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|Biography from Brumfield LLC:|
|Jim Budde is known both for his politically charged satirical pieces and for his more stylized teapot sculptures. He draws both from popular culture and classic literature. He sees himself as an illustrator in clay rather than a narrative sculptor. He likes the prerequisite boundaries and technical obstacles this approach imposes on the way in which he approached each new work.|
When taking his start from a current event, well-known personality, cultural icon or literary reference, the illustrative nature of his composition is strongest. When working more from imagination the works become more about form and other sculptural concerns.
Budde received his MFA at California State University and went on to teach art in Southern California. He is currently a Professor of Art at Boise State University, Idaho.
Public collections of his work include the Peabody Essex Museum, Fine Art Museums of San Francisco, Boise Art Museum, and the Sparta Teapot Museum.
Honors and awards include 2006 Boise State University's College of Arts and Sciences award for distinguished creative activity in the arts and humanities, and in 2005 a Visual Arts Fellowship Grant from the Idaho Commission on the Arts.
"Politics is everywhere; there can be no escape into the realms of pure
art and thought, or for that matter, into the realm of disinterested
objectivity or transcendental theory (Edward Said (1993: 16))
the autumn of 2004, shortly before the U.S. presidential election and
in the middle of a typically bloody month in Iraq, The New York Times
Magazine ran a feature article on the casualty of truth in the Bush
administration. In a soon-to-be-infamous passage, the writer, Ron
Suskind, recounted a conversation between himself and an unnamed senior
adviser to the president:
The aide said that guys like me were
‘in what we call the reality-based community,’ which he defined as
people who ‘believe that solutions emerge from your judicious study of
discernable reality.’ I nodded and murmured something about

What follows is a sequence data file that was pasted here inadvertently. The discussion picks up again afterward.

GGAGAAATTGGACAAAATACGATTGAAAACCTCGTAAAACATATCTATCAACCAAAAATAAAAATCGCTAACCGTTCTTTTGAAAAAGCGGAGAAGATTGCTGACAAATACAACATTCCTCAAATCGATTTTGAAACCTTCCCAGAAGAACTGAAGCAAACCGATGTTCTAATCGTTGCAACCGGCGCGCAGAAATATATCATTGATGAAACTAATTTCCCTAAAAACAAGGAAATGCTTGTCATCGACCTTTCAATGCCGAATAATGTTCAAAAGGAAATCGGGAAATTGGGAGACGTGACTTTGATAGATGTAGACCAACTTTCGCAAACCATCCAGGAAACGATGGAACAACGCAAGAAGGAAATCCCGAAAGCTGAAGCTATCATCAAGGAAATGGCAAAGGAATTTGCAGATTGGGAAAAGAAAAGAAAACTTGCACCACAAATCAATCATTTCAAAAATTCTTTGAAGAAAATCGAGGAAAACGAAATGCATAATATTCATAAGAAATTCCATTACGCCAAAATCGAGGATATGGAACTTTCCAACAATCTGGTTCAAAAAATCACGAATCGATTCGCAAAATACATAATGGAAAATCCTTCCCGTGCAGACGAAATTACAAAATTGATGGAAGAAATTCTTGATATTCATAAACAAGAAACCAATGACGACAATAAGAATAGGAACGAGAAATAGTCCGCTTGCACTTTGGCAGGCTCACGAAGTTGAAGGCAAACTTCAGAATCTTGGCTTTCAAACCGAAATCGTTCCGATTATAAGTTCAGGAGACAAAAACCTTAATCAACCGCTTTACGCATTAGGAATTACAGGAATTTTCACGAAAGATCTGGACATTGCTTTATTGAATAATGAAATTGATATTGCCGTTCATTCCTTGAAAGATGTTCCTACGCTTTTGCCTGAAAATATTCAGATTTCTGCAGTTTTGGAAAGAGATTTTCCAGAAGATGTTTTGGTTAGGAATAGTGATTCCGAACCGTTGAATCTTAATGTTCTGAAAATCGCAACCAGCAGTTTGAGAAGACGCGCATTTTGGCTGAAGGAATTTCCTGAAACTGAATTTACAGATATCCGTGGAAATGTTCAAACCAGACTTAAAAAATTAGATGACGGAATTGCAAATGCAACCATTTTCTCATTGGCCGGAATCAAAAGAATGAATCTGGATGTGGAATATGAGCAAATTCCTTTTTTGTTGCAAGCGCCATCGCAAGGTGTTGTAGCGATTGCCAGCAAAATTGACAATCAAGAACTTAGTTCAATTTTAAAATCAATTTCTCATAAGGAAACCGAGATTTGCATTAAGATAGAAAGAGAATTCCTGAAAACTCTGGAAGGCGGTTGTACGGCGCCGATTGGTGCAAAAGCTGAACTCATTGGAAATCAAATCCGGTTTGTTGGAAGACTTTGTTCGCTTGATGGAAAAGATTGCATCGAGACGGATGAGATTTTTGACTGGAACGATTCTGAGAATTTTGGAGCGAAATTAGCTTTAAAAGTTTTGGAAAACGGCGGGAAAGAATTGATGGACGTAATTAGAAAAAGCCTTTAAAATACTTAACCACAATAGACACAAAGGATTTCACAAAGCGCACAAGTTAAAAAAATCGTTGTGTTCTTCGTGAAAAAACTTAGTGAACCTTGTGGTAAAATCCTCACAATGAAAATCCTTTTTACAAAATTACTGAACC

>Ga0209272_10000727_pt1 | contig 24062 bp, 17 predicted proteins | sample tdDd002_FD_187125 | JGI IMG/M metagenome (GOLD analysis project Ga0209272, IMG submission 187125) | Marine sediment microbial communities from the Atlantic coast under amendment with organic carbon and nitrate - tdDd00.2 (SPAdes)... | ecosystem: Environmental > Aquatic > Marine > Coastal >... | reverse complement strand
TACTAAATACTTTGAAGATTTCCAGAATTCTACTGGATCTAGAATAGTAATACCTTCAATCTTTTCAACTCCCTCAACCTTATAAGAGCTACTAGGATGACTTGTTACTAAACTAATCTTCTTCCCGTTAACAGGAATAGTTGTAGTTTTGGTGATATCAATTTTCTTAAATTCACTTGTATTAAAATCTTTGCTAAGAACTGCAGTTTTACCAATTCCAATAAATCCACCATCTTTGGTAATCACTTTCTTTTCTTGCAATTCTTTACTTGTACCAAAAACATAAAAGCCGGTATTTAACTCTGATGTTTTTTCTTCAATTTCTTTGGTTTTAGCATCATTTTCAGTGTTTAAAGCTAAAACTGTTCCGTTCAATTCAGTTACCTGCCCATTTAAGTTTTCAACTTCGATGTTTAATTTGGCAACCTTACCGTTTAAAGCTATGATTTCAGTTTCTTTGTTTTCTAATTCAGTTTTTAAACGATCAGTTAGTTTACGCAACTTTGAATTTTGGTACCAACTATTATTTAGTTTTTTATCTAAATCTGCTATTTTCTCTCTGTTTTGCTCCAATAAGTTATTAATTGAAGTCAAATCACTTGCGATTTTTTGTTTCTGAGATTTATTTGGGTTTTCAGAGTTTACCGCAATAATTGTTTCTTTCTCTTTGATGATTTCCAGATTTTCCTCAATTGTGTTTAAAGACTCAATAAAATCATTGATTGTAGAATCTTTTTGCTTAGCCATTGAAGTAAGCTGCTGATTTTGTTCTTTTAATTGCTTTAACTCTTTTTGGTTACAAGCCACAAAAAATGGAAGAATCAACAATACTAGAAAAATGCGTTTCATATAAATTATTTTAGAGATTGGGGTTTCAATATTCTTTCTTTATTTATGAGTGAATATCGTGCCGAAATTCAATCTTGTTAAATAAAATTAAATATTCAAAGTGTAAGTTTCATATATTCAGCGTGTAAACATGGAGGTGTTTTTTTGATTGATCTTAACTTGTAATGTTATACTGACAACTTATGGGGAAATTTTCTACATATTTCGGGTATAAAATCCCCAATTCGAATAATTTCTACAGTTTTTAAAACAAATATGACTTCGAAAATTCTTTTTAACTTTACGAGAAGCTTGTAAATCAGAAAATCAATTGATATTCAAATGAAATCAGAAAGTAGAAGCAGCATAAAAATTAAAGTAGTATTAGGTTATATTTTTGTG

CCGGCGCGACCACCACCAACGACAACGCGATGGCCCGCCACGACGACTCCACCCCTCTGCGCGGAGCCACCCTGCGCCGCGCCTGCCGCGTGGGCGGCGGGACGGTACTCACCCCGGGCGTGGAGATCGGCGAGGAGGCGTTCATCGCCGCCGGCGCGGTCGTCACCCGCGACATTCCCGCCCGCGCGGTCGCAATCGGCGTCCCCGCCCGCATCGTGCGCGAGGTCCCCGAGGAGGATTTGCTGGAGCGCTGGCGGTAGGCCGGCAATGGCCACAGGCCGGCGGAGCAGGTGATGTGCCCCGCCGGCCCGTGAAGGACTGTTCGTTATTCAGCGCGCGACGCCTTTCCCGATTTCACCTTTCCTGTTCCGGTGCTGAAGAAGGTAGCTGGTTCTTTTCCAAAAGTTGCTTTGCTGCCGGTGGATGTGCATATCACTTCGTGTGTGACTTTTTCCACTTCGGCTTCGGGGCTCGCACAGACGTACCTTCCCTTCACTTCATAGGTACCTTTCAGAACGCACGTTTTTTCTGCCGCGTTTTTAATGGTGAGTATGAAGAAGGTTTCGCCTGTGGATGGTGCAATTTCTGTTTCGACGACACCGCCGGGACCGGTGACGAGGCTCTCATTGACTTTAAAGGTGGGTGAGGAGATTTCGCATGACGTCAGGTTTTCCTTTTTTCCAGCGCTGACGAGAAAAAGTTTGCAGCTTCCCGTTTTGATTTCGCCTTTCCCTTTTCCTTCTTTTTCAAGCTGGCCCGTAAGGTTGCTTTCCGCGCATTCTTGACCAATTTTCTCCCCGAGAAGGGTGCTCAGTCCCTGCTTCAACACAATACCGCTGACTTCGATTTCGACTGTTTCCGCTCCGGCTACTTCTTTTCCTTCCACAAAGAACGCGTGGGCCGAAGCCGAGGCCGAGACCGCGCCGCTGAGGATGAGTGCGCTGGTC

enlightenment principles and empiricism. He cut me off. ‘That’s not the
way the world really works anymore,’ he continued. ‘We’re an empire now,
and when we act, we create our own reality. And while you are studying
that reality—judiciously, as you will—we’ll act again creating other new
realities, which you can study too, and that’s how things will sort
out. We’re history’s actors … and you, all of you, will be left to just
study what we do.’
It was clear how the Times felt about this
peek into the political mind of the presidency. The editors of the Gray
Lady pulled out the passage and floated it over the article in
over-sized, multi-colored type. This was ideological gold: the Bush
administration openly and arrogantly admitting that they didn’t care
During a sabbatical in 2002 at Boise State
University where I teach ceramics, I began working on sculptures of
historical people. Initially they were dead people who were both famous
and infamous. They included musicians, some of my favorite people, and
politicians, not so favorite. Both groups share within the core of
their seemingly disparate avocations what I consider the hopeful promise
of art, that of transforming one’s perception of life for the better.
Recently, I suppose by providence, I’ve focused on the current political
One of my favorite recent thoughts was by Tim
Russert, who said roughly in an interview, “I try to master the issues
to the point that I’m totally confused by what I think.” Perhaps this
is a strength or weakness of a liberal mind, but regardless of one’s
political affiliations, I want the work to change the viewer’s thoughts
and offer an alternate and unpredictable perspective."
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